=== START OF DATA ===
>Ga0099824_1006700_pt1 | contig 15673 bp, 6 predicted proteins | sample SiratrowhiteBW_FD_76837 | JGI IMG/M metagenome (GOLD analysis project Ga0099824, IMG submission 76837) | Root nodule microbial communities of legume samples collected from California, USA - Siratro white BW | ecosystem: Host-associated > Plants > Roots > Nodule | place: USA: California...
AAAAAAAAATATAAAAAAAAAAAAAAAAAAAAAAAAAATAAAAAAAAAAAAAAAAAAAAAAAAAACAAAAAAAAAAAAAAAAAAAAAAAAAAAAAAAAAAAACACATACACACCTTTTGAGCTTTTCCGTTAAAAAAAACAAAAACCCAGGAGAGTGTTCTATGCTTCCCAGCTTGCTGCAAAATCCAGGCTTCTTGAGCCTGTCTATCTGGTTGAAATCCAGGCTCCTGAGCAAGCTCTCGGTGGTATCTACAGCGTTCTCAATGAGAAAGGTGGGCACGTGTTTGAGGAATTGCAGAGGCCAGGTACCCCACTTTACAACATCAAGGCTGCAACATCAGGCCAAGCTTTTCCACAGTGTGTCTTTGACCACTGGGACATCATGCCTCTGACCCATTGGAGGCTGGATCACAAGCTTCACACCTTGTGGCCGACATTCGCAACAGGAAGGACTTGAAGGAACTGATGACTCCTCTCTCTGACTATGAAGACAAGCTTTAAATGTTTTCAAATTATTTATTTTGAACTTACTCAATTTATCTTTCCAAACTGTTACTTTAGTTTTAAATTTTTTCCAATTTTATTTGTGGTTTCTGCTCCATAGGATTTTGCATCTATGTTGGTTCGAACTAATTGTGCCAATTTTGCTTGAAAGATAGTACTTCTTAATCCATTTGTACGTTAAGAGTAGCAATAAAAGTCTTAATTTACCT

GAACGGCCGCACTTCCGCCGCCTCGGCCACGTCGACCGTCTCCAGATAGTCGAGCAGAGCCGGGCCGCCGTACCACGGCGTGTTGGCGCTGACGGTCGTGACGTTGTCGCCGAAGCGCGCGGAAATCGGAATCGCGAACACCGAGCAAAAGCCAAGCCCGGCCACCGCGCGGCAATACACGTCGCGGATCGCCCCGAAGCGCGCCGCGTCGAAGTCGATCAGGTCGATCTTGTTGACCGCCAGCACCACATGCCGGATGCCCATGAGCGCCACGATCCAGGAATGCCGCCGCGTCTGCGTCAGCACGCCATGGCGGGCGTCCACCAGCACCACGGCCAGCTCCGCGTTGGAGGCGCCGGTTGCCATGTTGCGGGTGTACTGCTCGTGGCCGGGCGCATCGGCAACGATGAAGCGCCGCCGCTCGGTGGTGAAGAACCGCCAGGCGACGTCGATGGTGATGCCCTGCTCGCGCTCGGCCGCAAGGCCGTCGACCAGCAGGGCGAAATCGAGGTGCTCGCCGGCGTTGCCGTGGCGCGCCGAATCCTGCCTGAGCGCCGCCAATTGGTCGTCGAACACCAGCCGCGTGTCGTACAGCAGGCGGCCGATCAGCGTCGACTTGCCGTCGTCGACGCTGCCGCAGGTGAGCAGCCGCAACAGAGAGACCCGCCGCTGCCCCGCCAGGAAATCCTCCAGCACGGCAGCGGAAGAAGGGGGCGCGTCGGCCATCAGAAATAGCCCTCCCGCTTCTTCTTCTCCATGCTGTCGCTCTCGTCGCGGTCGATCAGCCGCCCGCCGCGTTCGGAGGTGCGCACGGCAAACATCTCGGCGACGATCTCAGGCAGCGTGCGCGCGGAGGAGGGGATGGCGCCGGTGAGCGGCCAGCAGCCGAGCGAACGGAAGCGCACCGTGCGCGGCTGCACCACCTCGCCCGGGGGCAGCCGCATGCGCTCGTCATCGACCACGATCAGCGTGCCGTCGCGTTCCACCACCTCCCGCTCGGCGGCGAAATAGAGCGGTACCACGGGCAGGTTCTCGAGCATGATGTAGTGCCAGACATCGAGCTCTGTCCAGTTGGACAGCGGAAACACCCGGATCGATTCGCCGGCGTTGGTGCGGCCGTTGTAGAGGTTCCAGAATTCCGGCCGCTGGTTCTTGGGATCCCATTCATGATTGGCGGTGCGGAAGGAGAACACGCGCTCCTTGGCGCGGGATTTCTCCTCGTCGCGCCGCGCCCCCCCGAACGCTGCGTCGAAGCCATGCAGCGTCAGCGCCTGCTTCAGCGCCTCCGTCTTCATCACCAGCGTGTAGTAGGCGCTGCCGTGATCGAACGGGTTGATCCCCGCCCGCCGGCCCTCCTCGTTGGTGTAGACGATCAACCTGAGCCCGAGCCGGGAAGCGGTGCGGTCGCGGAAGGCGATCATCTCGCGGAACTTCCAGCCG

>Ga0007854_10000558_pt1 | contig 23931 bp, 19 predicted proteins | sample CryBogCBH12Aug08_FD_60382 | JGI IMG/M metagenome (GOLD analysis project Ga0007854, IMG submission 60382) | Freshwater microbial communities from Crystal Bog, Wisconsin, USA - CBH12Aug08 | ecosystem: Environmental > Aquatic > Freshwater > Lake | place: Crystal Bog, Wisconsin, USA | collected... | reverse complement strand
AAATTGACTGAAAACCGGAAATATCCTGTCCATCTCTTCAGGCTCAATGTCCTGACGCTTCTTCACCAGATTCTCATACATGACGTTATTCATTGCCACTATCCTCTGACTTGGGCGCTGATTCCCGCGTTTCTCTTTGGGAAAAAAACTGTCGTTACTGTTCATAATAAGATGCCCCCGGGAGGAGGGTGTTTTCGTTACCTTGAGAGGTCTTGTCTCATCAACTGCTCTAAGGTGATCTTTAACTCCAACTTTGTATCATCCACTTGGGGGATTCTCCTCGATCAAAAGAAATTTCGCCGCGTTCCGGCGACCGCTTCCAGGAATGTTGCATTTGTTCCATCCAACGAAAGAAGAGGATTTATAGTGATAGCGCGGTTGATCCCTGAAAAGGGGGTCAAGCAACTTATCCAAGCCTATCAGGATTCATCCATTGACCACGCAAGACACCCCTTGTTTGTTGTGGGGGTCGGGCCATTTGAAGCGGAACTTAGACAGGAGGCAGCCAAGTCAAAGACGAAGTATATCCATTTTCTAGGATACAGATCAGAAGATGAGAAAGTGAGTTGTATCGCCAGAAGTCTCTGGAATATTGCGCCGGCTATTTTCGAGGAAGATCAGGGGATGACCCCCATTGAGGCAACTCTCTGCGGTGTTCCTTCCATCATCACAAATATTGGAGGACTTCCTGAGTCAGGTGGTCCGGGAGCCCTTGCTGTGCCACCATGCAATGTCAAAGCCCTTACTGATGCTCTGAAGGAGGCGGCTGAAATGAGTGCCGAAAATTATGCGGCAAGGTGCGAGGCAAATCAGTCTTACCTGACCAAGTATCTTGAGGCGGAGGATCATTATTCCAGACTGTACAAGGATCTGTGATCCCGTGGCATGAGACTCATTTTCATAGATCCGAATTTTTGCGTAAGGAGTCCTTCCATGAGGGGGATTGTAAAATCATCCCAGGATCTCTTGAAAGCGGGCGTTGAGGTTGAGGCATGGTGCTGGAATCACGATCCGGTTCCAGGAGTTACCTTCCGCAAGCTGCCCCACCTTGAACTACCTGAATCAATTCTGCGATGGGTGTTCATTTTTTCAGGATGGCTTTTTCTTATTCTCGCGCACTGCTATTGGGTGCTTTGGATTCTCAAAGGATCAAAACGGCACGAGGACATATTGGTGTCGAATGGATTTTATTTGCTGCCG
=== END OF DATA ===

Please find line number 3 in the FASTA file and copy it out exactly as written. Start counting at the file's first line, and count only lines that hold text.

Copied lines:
GAACGGCCGCACTTCCGCCGCCTCGGCCACGTCGACCGTCTCCAGATAGTCGAGCAGAGCCGGGCCGCCGTACCACGGCGTGTTGGCGCTGACGGTCGTGACGTTGTCGCCGAAGCGCGCGGAAATCGGAATCGCGAACACCGAGCAAAAGCCAAGCCCGGCCACCGCGCGGCAATACACGTCGCGGATCGCCCCGAAGCGCGCCGCGTCGAAGTCGATCAGGTCGATCTTGTTGACCGCCAGCACCACATGCCGGATGCCCATGAGCGCCACGATCCAGGAATGCCGCCGCGTCTGCGTCAGCACGCCATGGCGGGCGTCCACCAGCACCACGGCCAGCTCCGCGTTGGAGGCGCCGGTTGCCATGTTGCGGGTGTACTGCTCGTGGCCGGGCGCATCGGCAACGATGAAGCGCCGCCGCTCGGTGGTGAAGAACCGCCAGGCGACGTCGATGGTGATGCCCTGCTCGCGCTCGGCCGCAAGGCCGTCGACCAGCAGGGCGAAATCGAGGTGCTCGCCGGCGTTGCCGTGGCGCGCCGAATCCTGCCTGAGCGCCGCCAATTGGTCGTCGAACACCAGCCGCGTGTCGTACAGCAGGCGGCCGATCAGCGTCGACTTGCCGTCGTCGACGCTGCCGCAGGTGAGCAGCCGCAACAGAGAGACCCGCCGCTGCCCCGCCAGGAAATCCTCCAGCACGGCAGCGGAAGAAGGGGGCGCGTCGGCCATCAGAAATAGCCCTCCCGCTTCTTCTTCTCCATGCTGTCGCTCTCGTCGCGGTCGATCAGCCGCCCGCCGCGTTCGGAGGTGCGCACGGCAAACATCTCGGCGACGATCTCAGGCAGCGTGCGCGCGGAGGAGGGGATGGCGCCGGTGAGCGGCCAGCAGCCGAGCGAACGGAAGCGCACCGTGCGCGGCTGCACCACCTCGCCCGGGGGCAGCCGCATGCGCTCGTCATCGACCACGATCAGCGTGCCGTCGCGTTCCACCACCTCCCGCTCGGCGGCGAAATAGAGCGGTACCACGGGCAGGTTCTCGAGCATGATGTAGTGCCAGACATCGAGCTCTGTCCAGTTGGACAGCGGAAACACCCGGATCGATTCGCCGGCGTTGGTGCGGCCGTTGTAGAGGTTCCAGAATTCCGGCCGCTGGTTCTTGGGATCCCATTCATGATTGGCGGTGCGGAAGGAGAACACGCGCTCCTTGGCGCGGGATTTCTCCTCGTCGCGCCGCGCCCCCCCGAACGCTGCGTCGAAGCCATGCAGCGTCAGCGCCTGCTTCAGCGCCTCCGTCTTCATCACCAGCGTGTAGTAGGCGCTGCCGTGATCGAACGGGTTGATCCCCGCCCGCCGGCCCTCCTCGTTGGTGTAGACGATCAACCTGAGCCCGAGCCGGGAAGCGGTGCGGTCGCGGAAGGCGATCATCTCGCGGAACTTCCAGCCG